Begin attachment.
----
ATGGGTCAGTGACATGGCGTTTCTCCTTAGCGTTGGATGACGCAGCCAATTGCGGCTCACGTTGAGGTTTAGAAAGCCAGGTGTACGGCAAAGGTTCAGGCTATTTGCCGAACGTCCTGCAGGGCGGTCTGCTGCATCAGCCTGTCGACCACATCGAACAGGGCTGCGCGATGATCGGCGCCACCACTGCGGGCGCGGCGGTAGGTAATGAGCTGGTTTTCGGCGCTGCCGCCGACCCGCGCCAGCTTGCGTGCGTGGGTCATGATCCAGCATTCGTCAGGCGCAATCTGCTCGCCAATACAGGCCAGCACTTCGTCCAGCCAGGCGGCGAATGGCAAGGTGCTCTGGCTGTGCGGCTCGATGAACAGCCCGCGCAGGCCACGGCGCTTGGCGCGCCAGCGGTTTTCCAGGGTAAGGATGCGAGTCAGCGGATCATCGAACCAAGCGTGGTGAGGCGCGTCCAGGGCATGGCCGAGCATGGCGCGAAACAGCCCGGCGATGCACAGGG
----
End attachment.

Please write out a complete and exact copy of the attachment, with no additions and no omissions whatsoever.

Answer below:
ATGGGTCAGTGACATGGCGTTTCTCCTTAGCGTTGGATGACGCAGCCAATTGCGGCTCACGTTGAGGTTTAGAAAGCCAGGTGTACGGCAAAGGTTCAGGCTATTTGCCGAACGTCCTGCAGGGCGGTCTGCTGCATCAGCCTGTCGACCACATCGAACAGGGCTGCGCGATGATCGGCGCCACCACTGCGGGCGCGGCGGTAGGTAATGAGCTGGTTTTCGGCGCTGCCGCCGACCCGCGCCAGCTTGCGTGCGTGGGTCATGATCCAGCATTCGTCAGGCGCAATCTGCTCGCCAATACAGGCCAGCACTTCGTCCAGCCAGGCGGCGAATGGCAAGGTGCTCTGGCTGTGCGGCTCGATGAACAGCCCGCGCAGGCCACGGCGCTTGGCGCGCCAGCGGTTTTCCAGGGTAAGGATGCGAGTCAGCGGATCATCGAACCAAGCGTGGTGAGGCGCGTCCAGGGCATGGCCGAGCATGGCGCGAAACAGCCCGGCGATGCACAGGG